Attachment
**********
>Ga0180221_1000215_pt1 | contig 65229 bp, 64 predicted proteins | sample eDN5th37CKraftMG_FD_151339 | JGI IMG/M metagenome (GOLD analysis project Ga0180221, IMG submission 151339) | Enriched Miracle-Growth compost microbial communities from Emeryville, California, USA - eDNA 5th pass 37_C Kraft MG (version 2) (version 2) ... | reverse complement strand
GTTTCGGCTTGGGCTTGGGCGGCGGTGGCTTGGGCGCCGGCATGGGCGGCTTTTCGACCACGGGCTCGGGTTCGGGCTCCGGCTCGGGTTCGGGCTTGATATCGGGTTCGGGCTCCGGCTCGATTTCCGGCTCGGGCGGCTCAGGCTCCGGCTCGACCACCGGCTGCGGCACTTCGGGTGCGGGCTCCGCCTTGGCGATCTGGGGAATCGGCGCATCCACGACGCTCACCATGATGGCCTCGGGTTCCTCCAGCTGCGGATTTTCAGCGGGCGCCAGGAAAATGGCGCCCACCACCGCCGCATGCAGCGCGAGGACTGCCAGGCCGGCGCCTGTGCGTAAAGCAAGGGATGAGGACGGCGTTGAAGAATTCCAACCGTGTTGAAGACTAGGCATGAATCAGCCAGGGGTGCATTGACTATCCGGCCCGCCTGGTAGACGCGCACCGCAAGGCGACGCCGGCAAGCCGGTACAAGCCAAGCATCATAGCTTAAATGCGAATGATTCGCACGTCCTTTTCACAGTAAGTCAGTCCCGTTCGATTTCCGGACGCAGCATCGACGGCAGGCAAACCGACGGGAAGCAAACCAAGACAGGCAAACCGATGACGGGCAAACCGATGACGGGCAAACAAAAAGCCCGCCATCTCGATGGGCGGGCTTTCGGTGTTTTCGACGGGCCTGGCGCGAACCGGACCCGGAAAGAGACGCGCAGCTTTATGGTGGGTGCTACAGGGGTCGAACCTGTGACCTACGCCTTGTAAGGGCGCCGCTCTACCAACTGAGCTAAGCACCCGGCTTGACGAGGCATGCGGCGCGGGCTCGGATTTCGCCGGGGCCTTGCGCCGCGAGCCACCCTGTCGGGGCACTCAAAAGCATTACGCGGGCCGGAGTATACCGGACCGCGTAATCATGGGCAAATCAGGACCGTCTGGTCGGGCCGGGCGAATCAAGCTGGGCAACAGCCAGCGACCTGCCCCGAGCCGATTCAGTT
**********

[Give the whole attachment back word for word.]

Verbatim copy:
>Ga0180221_1000215_pt1 | contig 65229 bp, 64 predicted proteins | sample eDN5th37CKraftMG_FD_151339 | JGI IMG/M metagenome (GOLD analysis project Ga0180221, IMG submission 151339) | Enriched Miracle-Growth compost microbial communities from Emeryville, California, USA - eDNA 5th pass 37_C Kraft MG (version 2) (version 2) ... | reverse complement strand
GTTTCGGCTTGGGCTTGGGCGGCGGTGGCTTGGGCGCCGGCATGGGCGGCTTTTCGACCACGGGCTCGGGTTCGGGCTCCGGCTCGGGTTCGGGCTTGATATCGGGTTCGGGCTCCGGCTCGATTTCCGGCTCGGGCGGCTCAGGCTCCGGCTCGACCACCGGCTGCGGCACTTCGGGTGCGGGCTCCGCCTTGGCGATCTGGGGAATCGGCGCATCCACGACGCTCACCATGATGGCCTCGGGTTCCTCCAGCTGCGGATTTTCAGCGGGCGCCAGGAAAATGGCGCCCACCACCGCCGCATGCAGCGCGAGGACTGCCAGGCCGGCGCCTGTGCGTAAAGCAAGGGATGAGGACGGCGTTGAAGAATTCCAACCGTGTTGAAGACTAGGCATGAATCAGCCAGGGGTGCATTGACTATCCGGCCCGCCTGGTAGACGCGCACCGCAAGGCGACGCCGGCAAGCCGGTACAAGCCAAGCATCATAGCTTAAATGCGAATGATTCGCACGTCCTTTTCACAGTAAGTCAGTCCCGTTCGATTTCCGGACGCAGCATCGACGGCAGGCAAACCGACGGGAAGCAAACCAAGACAGGCAAACCGATGACGGGCAAACCGATGACGGGCAAACAAAAAGCCCGCCATCTCGATGGGCGGGCTTTCGGTGTTTTCGACGGGCCTGGCGCGAACCGGACCCGGAAAGAGACGCGCAGCTTTATGGTGGGTGCTACAGGGGTCGAACCTGTGACCTACGCCTTGTAAGGGCGCCGCTCTACCAACTGAGCTAAGCACCCGGCTTGACGAGGCATGCGGCGCGGGCTCGGATTTCGCCGGGGCCTTGCGCCGCGAGCCACCCTGTCGGGGCACTCAAAAGCATTACGCGGGCCGGAGTATACCGGACCGCGTAATCATGGGCAAATCAGGACCGTCTGGTCGGGCCGGGCGAATCAAGCTGGGCAACAGCCAGCGACCTGCCCCGAGCCGATTCAGTT